Spark and NNNCo team up to create a roaming trans-Tasman LoRaWAN network

New Zealand telco Spark and Australian IoT network builder National Narrowband Network Co (NNNCo) announced an agreement on Monday that will allow LoRaWAN users to deploy on either side of the Tasman and roam on the other side of the ditch.

In order to implement the roaming arrangement, NNNCo’s enterprise platform, N2N-DL, has been integrated into Spark’s network core.

“Data from devices on the Spark NZ network will feed into N2N-DL giving customers access to data on a single platform from devices enrolled in either country,” the pair said.

“Spark can also do the same for customers with devices enrolled on the NNNCo network in Australia.”

One of the first customers of the network will be Parkable, a New Zealand parking app that is looking to expand in Australia.

“As the economy continues to be shaped by COVID-19, we could expect to see more partnerships like this; where carriers and

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Feisty Tasmanian Devils Roaming Australian Mainland Again After 3,000 Years

JAKARTA, Indonesia (AP) — Tasmanian devils, the carnivorous marsupials whose feisty, frenzied eating habits won the animals cartoon fame, have returned to mainland Australia for the first time in some 3,000 years.

“Seeing those devils released into a wild landscape — it’s a really emotional moment,” said Liz Gabriel, director of conservation group Aussie Ark, which led the release effort in partnership with other conservation groups.

The 11 most recently released devils began exploring their new home once they were freed from round, white cages at the nearly 1,000-acre Barrington Tops wildlife refuge in New South Wales state, about 190 kilometers (120 miles) north of Sydney.

Tasmanian devils, which were once called Sarcophilus satanicus or “Satanic flesh-lover,” went extinct in mainland Australia before the arrival of Europeans. Scientists believe the introduction of carnivorous dingoes, a surge in the indigenous human population, and a devastating dry season cause by a prolonged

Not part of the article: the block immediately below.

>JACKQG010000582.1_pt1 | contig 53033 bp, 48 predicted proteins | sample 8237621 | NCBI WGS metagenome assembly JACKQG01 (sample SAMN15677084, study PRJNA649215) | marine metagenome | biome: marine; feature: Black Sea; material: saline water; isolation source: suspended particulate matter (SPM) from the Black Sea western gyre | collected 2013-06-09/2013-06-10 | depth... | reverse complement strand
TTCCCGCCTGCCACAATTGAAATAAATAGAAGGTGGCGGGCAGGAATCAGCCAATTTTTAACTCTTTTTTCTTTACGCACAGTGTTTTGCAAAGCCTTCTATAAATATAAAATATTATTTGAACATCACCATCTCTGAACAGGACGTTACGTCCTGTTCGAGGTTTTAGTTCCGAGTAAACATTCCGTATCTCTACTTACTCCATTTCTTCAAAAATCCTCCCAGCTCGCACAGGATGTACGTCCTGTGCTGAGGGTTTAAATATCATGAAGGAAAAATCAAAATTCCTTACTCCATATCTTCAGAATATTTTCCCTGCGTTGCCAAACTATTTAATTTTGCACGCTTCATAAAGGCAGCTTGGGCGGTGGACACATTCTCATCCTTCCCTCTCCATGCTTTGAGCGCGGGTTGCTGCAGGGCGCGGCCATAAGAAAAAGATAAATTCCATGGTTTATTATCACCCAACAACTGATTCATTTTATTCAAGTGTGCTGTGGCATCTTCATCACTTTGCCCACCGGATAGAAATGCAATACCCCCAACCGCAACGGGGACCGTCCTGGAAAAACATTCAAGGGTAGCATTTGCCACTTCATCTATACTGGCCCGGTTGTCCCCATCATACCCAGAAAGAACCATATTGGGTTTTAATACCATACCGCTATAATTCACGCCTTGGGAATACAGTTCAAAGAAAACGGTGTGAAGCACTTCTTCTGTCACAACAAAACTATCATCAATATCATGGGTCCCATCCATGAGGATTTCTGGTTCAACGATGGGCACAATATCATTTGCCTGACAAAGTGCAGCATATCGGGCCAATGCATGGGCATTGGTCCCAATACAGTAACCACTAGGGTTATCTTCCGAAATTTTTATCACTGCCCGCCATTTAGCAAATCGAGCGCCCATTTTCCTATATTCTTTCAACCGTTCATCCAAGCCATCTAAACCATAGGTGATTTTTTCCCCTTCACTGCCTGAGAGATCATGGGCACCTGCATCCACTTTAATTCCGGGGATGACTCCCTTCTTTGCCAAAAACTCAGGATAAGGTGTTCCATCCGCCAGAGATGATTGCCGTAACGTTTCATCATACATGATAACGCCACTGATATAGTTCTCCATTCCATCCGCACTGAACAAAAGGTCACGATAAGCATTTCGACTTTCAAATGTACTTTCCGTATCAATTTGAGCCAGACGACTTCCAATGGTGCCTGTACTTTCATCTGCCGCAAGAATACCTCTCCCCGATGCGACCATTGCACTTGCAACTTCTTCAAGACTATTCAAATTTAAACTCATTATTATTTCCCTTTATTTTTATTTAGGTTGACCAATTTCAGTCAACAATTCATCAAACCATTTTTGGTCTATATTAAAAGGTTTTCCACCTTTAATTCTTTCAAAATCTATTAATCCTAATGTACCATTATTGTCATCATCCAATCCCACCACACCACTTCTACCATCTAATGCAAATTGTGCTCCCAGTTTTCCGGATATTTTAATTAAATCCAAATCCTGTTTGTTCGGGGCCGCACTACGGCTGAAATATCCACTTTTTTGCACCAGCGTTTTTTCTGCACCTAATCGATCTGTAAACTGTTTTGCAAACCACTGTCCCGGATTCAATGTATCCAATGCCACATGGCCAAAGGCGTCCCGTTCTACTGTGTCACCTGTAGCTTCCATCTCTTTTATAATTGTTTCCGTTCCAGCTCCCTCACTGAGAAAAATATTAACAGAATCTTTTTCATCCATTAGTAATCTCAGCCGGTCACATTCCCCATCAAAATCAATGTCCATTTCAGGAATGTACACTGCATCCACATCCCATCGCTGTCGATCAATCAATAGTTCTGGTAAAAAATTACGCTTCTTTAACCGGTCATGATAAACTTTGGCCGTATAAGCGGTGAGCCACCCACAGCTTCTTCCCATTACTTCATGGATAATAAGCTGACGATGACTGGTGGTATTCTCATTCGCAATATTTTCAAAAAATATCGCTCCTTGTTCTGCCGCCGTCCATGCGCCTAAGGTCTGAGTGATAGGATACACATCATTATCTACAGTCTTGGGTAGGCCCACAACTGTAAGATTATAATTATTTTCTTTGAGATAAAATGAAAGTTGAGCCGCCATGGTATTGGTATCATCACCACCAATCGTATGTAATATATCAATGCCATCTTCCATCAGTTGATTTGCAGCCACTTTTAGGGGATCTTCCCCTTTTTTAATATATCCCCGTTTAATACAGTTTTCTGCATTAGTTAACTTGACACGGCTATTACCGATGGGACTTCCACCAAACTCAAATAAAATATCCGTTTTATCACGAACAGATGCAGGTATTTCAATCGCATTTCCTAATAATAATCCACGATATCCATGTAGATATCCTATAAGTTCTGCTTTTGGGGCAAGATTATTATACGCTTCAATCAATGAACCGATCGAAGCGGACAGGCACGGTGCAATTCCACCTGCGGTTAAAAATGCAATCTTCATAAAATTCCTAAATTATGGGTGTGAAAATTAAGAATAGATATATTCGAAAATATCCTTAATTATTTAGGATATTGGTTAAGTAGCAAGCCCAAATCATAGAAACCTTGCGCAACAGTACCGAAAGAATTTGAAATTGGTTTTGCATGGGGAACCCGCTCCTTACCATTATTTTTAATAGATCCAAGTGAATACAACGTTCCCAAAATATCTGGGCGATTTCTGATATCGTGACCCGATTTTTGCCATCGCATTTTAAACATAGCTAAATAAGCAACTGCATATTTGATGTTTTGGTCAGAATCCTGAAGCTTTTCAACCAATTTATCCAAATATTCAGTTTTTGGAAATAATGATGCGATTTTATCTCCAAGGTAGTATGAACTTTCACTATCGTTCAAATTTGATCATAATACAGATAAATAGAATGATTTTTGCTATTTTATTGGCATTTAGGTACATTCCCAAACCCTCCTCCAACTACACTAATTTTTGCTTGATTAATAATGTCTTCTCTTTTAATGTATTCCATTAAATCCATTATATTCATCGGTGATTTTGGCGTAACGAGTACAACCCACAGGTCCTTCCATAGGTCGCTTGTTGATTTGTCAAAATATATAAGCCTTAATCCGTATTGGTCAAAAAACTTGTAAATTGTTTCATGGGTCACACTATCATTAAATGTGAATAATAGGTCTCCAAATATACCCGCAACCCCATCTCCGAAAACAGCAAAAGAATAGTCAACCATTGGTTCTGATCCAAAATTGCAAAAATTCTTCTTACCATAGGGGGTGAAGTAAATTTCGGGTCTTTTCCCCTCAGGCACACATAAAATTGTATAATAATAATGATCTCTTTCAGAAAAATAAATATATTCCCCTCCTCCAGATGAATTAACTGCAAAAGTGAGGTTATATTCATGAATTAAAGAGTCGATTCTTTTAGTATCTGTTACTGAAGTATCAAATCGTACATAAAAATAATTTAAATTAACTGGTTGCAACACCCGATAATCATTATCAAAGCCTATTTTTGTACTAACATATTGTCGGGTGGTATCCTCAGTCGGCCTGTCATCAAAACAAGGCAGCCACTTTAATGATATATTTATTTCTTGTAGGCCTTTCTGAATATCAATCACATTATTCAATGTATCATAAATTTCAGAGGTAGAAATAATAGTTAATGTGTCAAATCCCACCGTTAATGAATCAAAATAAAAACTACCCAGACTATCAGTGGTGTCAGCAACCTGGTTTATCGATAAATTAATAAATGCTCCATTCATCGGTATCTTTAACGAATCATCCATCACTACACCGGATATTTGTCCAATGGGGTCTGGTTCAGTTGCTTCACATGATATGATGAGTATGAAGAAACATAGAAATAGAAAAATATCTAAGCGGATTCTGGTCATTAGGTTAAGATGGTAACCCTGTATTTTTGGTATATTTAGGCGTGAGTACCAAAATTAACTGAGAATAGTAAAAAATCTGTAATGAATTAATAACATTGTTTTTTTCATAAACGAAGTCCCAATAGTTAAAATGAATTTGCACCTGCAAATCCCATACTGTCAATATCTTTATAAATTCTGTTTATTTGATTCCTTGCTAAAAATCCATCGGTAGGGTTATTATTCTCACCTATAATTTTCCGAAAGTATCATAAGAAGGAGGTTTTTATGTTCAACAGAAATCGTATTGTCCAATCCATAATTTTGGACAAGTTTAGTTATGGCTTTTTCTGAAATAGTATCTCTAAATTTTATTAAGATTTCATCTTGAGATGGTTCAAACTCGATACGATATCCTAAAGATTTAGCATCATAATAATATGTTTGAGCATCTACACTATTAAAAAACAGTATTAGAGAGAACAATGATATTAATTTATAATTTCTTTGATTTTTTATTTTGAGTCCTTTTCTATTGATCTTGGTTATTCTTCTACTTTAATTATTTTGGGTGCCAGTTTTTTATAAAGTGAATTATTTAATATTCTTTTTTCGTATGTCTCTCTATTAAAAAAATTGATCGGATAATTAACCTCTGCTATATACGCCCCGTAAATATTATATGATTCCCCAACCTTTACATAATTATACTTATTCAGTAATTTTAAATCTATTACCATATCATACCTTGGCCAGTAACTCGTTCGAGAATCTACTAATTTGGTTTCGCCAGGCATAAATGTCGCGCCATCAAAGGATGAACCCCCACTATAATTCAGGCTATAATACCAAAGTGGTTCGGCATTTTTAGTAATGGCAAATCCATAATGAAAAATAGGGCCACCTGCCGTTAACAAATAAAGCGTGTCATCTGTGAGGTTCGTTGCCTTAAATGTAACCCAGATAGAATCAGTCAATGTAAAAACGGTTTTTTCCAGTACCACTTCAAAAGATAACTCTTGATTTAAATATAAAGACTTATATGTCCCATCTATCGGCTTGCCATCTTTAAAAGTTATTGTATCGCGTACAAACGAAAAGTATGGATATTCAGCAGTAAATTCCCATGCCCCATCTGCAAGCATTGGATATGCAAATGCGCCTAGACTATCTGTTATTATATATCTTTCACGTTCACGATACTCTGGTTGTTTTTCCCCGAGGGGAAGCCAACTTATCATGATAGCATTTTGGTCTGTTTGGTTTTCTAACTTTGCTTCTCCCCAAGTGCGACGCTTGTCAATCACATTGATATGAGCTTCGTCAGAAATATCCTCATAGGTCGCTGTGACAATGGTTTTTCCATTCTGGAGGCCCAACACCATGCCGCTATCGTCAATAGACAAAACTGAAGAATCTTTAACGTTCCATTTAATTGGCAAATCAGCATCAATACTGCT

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Feisty Tasmanian devils roaming Australian mainland again

JAKARTA, Indonesia (AP) — Tasmanian devils, the carnivorous marsupials whose feisty, frenzied eating habits won the animals cartoon fame, have returned to mainland Australia for the first time in some 3,000 years.

“Seeing those devils released into a wild landscape — it’s a really emotional moment,” said Liz Gabriel, director of conservation group Aussie Ark, which led the release effort in partnership with other conservation groups.

The 11 most recently released devils began exploring their new home once they were freed from round, white cages at the nearly 1,000-acre Barrington Tops wildlife refuge in New South Wales state, about 190 kilometers (120 miles) north of Sydney.


Tasmanian devils, which were once called Sarcophilus satanicus or “Satanic flesh-lover,” went extinct in mainland Australia before the arrival of Europeans. Scientists believe the introduction of carnivorous dingoes, a surge in the indigenous human population, and a devastating dry season cause by a prolonged

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